No-one will ever accuse Stephen Baxter of thinking small. His Xeelee sequence novels are set in a universe teeming with life since the first fraction of a second after the Big Bang -- and indeed before that -- and a war that has raged between dark matter life-forms and baryonic life such as the Xeelee (with humans as a self-destructive nuisance ignorant of the larger conflict), for most of that time.

Exultant is a story of individual human courage and brilliance, and collective human stupidity and self-destruction. Those who dislike Baxter's work (and there are some!) because it is pessimistic about humanity as a whole will find nothing to change their minds here. On the other hand, anyone looking for hard science-fiction of breathtaking scope and bursting with invention and ideas will love it. Personally, I'm looking forward to seeing where he goes with the next part. One advantage of following Baxter's work is that you rarely have long to wait between novels.


You can purchase Exultant from bn.com. Slashdot welcomes readers' book reviews -- to see your own review here, read the book review guidelines, then visit the submission page.
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Exultant

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  • by sameerdesai ( 654894 ) on Friday February 25, 2005 @06:11PM (#11782421)
    From the review " Time is a malleable thing in this war and meeting oneself isn't unusual." Uhoh.. I am in a infinite loop.. mass cloning of myself.. here I come..
  • Stephen Baxter rocks (Score:2, Interesting)

    by metlin ( 258108 )
    His Manifold series (Manifold Space, Time & Origin) are simply too good. I've not read the Destiny's Children series, but if it's anything like his other works, I can be sure it would be damn cool.

    And anyone else notice that Wikipedia is awfully slow or down these days? I wonder why.
    • Can I mod you "half interesting half off topic" ? ;-)
    • Ehh, I read Manifold Time, and I didn't like it that much. I couldn't suspend disbelief to buy into the whole "Blue-babies causing all space travel in any and every form to be banned" thing. It just stopped me dead in my tracks (especially since I've been seeing that premise far too often since Fallen Angels).
    • tastes are just that.

      Personally, the Manifold series was so bad that I vowed never to pay another dollar to him. Indeed, I want my money back for the last book in that series, where I was reduced to reading about pregnant gorillas.

      So bad it tainted his good stuff (which he has written some, but earlier in his career)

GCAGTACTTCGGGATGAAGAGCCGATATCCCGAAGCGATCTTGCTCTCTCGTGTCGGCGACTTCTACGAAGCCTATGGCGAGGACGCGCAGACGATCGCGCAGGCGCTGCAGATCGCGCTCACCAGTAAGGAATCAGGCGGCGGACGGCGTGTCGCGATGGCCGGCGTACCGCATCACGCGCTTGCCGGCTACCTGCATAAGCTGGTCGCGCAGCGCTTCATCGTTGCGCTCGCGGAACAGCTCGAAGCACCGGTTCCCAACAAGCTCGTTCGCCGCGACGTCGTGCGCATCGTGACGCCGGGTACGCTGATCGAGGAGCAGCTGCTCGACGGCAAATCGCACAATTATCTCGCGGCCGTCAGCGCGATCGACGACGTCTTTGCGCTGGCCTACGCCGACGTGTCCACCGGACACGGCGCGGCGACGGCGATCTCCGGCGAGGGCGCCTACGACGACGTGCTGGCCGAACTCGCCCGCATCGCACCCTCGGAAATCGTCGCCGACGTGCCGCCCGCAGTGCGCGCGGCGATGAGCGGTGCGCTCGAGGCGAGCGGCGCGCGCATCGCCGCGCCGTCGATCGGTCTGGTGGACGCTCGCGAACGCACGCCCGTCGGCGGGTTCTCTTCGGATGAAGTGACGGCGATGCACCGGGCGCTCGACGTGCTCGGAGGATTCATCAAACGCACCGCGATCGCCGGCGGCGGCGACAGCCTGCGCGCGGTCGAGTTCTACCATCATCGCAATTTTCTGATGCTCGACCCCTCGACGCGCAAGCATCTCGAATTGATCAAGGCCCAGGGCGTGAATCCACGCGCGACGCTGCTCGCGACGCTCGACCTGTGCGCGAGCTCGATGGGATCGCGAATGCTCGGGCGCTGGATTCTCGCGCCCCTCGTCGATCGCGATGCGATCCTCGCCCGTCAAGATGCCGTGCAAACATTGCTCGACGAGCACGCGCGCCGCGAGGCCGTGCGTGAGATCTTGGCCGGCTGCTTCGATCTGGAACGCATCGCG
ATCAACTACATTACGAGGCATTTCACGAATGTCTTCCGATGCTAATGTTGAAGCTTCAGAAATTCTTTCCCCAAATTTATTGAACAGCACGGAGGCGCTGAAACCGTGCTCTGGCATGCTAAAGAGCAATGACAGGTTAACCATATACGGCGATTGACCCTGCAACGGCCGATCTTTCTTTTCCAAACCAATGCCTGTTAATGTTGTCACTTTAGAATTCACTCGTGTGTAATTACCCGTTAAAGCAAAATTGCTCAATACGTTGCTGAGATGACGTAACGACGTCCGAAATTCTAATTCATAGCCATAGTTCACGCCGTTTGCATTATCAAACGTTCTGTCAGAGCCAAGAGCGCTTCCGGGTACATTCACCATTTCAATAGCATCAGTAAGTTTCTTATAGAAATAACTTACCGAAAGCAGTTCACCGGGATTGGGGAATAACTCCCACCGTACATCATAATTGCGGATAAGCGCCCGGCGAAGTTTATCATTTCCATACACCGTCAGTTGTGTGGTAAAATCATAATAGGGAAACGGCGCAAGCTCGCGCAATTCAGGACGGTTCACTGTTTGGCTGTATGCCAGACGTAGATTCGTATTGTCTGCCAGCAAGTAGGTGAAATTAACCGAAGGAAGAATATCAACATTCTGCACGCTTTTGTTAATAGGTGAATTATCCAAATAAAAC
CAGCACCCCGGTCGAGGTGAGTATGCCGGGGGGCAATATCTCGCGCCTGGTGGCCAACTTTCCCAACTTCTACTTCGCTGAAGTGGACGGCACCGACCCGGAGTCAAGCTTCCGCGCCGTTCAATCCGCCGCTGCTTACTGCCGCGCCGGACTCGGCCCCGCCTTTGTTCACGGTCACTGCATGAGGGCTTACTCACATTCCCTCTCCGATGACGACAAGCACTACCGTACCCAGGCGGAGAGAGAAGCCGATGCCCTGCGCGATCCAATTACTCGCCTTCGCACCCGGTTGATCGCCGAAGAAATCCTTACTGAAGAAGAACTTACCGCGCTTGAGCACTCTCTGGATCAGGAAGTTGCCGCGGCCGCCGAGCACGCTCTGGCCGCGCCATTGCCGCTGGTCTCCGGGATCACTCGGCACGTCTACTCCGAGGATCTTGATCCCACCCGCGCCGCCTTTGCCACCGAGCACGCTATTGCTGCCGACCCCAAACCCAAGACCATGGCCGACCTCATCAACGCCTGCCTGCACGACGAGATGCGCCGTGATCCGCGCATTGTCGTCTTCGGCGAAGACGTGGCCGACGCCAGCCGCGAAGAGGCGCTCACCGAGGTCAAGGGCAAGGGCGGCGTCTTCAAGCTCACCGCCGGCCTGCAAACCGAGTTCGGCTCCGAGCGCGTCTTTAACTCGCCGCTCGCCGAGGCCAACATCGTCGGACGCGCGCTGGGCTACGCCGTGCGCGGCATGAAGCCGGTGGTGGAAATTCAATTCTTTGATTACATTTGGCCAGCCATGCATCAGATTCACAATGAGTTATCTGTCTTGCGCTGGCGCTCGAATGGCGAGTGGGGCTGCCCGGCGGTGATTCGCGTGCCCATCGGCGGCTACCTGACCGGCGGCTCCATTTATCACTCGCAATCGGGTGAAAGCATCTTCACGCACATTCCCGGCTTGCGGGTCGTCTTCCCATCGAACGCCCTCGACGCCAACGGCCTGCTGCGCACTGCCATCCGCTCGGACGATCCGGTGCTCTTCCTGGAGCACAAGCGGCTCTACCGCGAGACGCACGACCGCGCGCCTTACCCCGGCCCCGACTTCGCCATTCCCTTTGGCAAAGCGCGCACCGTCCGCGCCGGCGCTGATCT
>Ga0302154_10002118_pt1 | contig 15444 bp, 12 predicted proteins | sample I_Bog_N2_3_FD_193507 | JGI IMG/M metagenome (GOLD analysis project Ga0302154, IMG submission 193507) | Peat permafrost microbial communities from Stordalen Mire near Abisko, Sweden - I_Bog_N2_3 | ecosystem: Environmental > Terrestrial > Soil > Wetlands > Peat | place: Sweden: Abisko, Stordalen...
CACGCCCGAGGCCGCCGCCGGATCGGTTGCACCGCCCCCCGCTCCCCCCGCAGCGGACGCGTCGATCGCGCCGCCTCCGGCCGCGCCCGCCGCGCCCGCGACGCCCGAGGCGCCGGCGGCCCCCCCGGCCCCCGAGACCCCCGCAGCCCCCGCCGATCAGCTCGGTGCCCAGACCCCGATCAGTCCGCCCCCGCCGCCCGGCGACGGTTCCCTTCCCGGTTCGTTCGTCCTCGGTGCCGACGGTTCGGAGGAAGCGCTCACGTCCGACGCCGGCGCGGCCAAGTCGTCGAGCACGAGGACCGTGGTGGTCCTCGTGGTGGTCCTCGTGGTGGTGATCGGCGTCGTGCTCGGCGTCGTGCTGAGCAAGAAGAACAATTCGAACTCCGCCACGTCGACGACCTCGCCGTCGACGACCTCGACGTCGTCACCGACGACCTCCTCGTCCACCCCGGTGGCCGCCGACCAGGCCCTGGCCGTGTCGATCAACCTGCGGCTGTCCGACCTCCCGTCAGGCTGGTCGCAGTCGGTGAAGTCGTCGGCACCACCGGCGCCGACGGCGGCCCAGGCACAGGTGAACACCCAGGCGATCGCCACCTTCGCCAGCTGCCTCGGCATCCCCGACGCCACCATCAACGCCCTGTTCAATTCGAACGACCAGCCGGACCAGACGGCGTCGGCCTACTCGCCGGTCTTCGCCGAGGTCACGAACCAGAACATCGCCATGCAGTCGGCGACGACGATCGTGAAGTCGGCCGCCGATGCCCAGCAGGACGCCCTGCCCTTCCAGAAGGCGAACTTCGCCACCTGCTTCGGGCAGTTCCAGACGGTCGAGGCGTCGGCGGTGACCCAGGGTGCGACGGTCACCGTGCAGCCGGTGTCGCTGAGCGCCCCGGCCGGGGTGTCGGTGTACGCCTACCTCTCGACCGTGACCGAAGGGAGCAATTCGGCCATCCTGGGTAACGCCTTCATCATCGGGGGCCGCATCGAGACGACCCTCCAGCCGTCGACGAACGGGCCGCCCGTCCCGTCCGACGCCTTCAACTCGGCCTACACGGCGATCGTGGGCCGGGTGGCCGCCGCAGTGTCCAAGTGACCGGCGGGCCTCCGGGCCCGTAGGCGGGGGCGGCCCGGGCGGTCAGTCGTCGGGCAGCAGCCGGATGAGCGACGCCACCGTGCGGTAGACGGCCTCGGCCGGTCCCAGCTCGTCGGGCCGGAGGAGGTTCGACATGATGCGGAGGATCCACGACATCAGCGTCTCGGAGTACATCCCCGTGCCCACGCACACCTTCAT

• Sounds original... (Score:3, Interesting)

    by Staplerh ( 806722 ) on Friday February 25, 2005 @06:13PM (#11782439) Homepage
    Hah, I must admit I was chuckling as I read through this, part of me wondering how this ended up on the front page of Slashdot - but hey, it was better than another dupe.

    Some choice snippets really looked great though, especially this one:

    Naturally, the rigid doctrinal bureaucracy chooses to prosecute him rather than promote him -- but with a twist.

    I liked that. Take a standard literary cliche, but add a 'twist'. Well, it all certainly sounds like a 'tiwst' on convention, what with all the scifi jargon and strange sounding alien names. I know that sounds flippant, but it is cool. I must admit, this following part was funny though too:

    One advantage of following Baxter's work is that you rarely have long to wait between novels.

    Hah, is that an advantage.. or a disadvantage?

    Sounds a little unoriginal and.. weird. But hey, who am I to condemn a book that I haven't read. Oh, slashdot. Maybe if I see it in the bookstore I'll pick it up, I'll see what other readers say.
    • The review instantly made me think of 1984. "Strange Earth Commissioner" as O'Brien. anyone?
    • by Anonymous Coward
      THey're making it to a move starring Sean Connery as the talking pie.
    • by nine-times ( 778537 ) <nine.times@gmail.com> on Friday February 25, 2005 @06:29PM (#11782611) Homepage
      I liked that. Take a standard literary cliche, but add a 'twist'.

      I thought "taking a standard literary cliche, but adding a 'twist'," was the most standard literary cliche.

      • Brain... melting...

        Take a standard literary cliche, like taking a standard literary cliche and adding a twist, and add a twist. Clever. We've added two twists to a standard literary cliche. But we still end up with a standard literary cliche. By induction, standard literary cliches are closed under twists.
    • Sounds a little unoriginal

      Hah! I've read a half-dozen of Baxter's books and while mildly entertaining, "original" is not the word I'd use. Basically he has one story: mankind's war against an ancient race called the Xeelee. Every book is a retelling of the same story, with diffferent characters. Yawn. I thought Coalescent was going somewhere new, but sadly it has descended into the same old plot by the end of the book.

      Now some great authors are: Neal Asher, Richard Morgan and Alastair Reynolds. Really i